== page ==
CAM 20186

Targeted Phototherapy and Psoralen with Ultraviolet A for Vitiligo

Category:Medicine   Last Reviewed:June 2019
Department(s):Medical Affairs   Next Review:June 2020
Original Date:May 2013    

Description
Vitiligo is an idiopathic skin disorder that causes depigmentation of sections of skin, most commonly on the extremities. Topical corticosteroids, alone or in combination with topical vitamin D3 analogues, are common first-line treatments for vitiligo. Alternative first-line therapies include topical calcineurin inhibitors, systemic steroids and topical antioxidants. Treatment options for vitiligo recalcitrant to first-line therapy include, among others, ultraviolet B light box therapy and psoralen plus ultraviolet A (PUVA). Targeted phototherapy is also being evaluated.

For individuals who have vitiligo who receive targeted phototherapy, the evidence includes randomized controlled trials (RCTs). Relevant outcomes are change in disease status, quality of life and treatment-related morbidity. The studies tend to have small sample sizes, and few were designed to isolate the effect of laser therapy. There is a lack of clinical trial evidence that compares this technique with more conservative treatments or no treatment/placebo. The evidence is insufficient to determine the effects of the technology on health outcomes.

For individuals who have vitiligo who receive PUVA, the evidence includes RCTs. Relevant outcomes are change in disease status, quality of life and treatment-related morbidity. There is some evidence from randomized studies, mainly those published before 1985, that PUVA is more effective than placebo for treating vitiligo. PUVA for vitiligo is recommended in British guidelines for adults who do not respond to more conservative treatments. Based on the available evidence and clinical guidelines, PUVA may be considered in patients with vitiligo who have not responded adequately to conservative therapy. The evidence is sufficient to determine that the technology results in a meaningful improvement in the net health outcome.  

Background 
VITILIGO
Vitiligo is an idiopathic skin disorder that causes depigmentation of sections of skin, most commonly on the extremities. Depigmentation occurs because melanocytes are no longer able to function properly. The cause of vitiligo is unknown; it is sometimes considered an autoimmune disease. The most common form of the disorder is nonsegmental vitiligo in which depigmentation is generalized, bilateral, symmetrical, and increases in size over time. In contrast, segmental vitiligo, also called asymmetric or focal vitiligo, covers a limited area of skin. The typical natural history of vitiligo involves stepwise progression with long periods in which the disease is static and relatively inactive, and relatively shorter periods in which areas of pigment loss increase.

Treatment
There are numerous medical and surgical treatments aimed at decreasing disease progression and/or attaining repigmentation. Topical corticosteroids, alone or in combination with topical vitamin D3 analogues, are common first-line treatments for vitiligo. Alternative first-line therapies include topical calcineurin inhibitors, systemic steroids, and topical antioxidants. Treatment options for vitiligo recalcitrant to first-line therapy include, among others, light box therapy with narrow-band ultraviolet B (NB-UVB) and psoralen plus ultraviolet A (PUVA).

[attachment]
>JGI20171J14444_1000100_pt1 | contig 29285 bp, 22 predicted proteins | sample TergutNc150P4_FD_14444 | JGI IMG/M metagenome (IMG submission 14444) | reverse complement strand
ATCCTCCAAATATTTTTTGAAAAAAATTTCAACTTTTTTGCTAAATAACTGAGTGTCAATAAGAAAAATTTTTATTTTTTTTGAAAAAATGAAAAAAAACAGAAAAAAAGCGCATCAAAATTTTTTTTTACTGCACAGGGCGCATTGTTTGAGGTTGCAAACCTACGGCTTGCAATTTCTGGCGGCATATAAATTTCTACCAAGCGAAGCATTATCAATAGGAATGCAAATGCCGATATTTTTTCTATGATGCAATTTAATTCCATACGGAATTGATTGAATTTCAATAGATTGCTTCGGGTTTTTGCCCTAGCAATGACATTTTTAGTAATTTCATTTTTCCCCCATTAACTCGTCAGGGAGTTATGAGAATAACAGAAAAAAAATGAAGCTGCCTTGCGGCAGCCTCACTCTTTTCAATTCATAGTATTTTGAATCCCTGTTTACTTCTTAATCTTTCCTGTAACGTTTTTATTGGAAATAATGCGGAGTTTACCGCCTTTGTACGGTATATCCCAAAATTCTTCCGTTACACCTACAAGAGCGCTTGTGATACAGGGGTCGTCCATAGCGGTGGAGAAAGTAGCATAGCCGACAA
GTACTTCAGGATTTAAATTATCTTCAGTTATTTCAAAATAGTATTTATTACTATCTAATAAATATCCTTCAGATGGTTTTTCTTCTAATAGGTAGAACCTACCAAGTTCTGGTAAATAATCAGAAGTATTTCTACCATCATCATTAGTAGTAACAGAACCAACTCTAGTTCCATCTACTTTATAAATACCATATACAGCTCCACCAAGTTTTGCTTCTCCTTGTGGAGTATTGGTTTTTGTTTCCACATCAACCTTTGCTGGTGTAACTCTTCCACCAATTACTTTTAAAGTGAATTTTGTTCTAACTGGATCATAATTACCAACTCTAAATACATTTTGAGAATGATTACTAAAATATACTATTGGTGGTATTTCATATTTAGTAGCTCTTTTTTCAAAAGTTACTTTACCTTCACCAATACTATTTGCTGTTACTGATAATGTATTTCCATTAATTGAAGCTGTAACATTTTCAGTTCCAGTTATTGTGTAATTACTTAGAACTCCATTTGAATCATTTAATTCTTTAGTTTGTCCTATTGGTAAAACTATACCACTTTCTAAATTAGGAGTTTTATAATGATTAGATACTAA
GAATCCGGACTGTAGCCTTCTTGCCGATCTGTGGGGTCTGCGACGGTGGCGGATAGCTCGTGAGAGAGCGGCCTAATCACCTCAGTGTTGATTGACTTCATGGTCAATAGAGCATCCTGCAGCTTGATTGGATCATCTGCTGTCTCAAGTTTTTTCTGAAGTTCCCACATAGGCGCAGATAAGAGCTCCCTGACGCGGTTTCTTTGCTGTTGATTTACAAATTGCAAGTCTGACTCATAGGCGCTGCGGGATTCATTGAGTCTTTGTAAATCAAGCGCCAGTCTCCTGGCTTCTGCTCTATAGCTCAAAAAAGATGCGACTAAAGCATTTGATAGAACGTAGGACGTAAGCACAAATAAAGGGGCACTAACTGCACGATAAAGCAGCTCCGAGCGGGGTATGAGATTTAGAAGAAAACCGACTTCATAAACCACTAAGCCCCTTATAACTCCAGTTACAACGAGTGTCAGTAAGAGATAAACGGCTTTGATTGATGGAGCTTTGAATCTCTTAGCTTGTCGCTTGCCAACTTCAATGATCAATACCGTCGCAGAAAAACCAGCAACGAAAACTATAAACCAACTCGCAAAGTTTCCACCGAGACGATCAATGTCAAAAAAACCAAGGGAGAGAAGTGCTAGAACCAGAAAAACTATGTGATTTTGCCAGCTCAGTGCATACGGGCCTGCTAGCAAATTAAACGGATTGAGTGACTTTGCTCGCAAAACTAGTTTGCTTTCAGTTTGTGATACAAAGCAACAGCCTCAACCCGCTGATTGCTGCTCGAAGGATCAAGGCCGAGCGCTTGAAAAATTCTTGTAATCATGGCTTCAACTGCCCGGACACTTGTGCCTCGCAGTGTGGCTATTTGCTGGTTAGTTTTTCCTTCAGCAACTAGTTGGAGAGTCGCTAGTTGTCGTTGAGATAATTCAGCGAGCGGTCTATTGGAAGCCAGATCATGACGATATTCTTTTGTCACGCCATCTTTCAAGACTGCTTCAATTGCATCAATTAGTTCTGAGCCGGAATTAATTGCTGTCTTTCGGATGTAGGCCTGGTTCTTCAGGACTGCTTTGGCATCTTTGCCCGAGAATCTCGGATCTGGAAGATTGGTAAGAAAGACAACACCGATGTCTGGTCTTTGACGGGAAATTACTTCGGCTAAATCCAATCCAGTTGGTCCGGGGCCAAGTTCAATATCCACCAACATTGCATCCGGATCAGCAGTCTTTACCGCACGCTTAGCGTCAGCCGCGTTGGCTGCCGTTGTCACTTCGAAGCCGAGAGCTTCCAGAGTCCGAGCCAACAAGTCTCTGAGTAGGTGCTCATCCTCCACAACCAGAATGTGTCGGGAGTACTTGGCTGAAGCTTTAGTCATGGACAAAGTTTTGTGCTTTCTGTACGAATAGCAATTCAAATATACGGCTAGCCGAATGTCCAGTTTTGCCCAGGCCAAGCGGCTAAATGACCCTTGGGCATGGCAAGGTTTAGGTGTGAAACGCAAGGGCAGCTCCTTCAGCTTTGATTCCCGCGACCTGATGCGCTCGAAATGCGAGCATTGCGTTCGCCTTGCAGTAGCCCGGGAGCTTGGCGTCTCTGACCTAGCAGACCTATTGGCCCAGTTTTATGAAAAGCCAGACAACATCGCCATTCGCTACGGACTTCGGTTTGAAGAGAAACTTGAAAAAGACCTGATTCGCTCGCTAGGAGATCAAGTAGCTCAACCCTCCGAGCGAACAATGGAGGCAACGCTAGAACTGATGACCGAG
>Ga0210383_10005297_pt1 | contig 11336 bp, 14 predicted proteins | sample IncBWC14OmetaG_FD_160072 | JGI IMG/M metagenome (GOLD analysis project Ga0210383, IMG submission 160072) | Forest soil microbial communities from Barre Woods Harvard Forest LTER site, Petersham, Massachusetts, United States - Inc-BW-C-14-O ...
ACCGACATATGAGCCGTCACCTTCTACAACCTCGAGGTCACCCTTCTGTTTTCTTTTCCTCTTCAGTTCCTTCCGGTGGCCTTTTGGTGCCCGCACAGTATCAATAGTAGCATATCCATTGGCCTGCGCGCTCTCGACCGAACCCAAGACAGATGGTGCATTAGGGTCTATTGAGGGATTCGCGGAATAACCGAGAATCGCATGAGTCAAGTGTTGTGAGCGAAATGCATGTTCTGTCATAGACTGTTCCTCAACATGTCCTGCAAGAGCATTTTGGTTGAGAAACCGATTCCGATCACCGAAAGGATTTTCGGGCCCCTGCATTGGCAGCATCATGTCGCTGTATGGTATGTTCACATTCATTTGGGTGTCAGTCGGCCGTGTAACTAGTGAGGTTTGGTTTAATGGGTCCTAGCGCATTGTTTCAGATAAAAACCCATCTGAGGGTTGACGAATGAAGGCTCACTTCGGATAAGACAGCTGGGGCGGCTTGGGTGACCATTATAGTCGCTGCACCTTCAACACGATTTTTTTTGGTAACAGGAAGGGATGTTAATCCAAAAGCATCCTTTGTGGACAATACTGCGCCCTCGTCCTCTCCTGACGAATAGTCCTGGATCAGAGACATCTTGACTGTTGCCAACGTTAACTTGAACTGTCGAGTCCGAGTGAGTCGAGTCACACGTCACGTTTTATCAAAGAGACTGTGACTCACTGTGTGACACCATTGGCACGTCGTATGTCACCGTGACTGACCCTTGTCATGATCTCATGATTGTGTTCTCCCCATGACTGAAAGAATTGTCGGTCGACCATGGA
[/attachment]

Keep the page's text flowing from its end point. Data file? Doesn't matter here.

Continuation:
Targeted phototherapy with handheld lamps or lasers is also being evaluated. Potential advantages of targeted phototherapy include the ability to use higher treatment doses and to limit exposure to surrounding tissue. Original UVB devices consisted of a Phillips TL-01 fluorescent bulb with a maximum wavelength (lambda max) of 311 nm. Subsequently, xenon chloride lasers and lamps were developed as targeted UVB treatment devices; they generate monochromatic or very narrowband radiation with a lambda max of 308 nm. Targeted phototherapy devices are directed at specific lesions or affected areas, thus limiting exposure to the surrounding normal tissues. They may, therefore, allow higher dosages compared with a light box, which could result in fewer treatments. 

PUVA uses a psoralen derivative in conjunction with long wavelength ultraviolet A (UVA) light (sunlight or artificial) for photochemotherapy of skin conditions. Psoralens are tricyclic furocoumarins that occur in certain plants and can also be synthesized. They are available in oral and topical forms. Oral PUVA is generally given 1.5 hours before exposure to UVA radiation. Topical PUVA therapy refers to the direct application of psoralen to the skin with subsequent exposure to UVA light. With topical PUVA, UVA exposure is generally administered within 30 minutes of psoralen application.  

Regulatory Status
In 2001, an XeCl excimer laser (XTRAC by PhotoMedex) received 510(k) clearance from the U.S. Food and Drug Administration (FDA) for the treatment of skin conditions such as vitiligo. The 510(k) clearance has subsequently been obtained for a number of targeted UVB lamps and lasers, including newer versions of the XTRAC system including the XTRAC Ultra, the VTRAC lamp (PhotoMedex), the BClear lamp (Lumenis), the 308 excimer lamp phototherapy system (Quantel Medical) and the Excilite and Excilite μ XeCl lamps. The intended use of all of these devices includes vitiligo, among other dermatologic indications. Some light-emitting devices are handheld. FDA product code: GEX.

The oral psoralen products Oxsoralen-Ultra® (methoxsalen soft gelatin capsules) and 8-MOP® (methoxsalen hard gelatin capsules) have been approved by FDA. Both are made by Valeant Pharmaceuticals. Topical psoralen products have also received FDA approval, e.g., Oxsoralen® (Valeant Pharmaceuticals).

Related Policies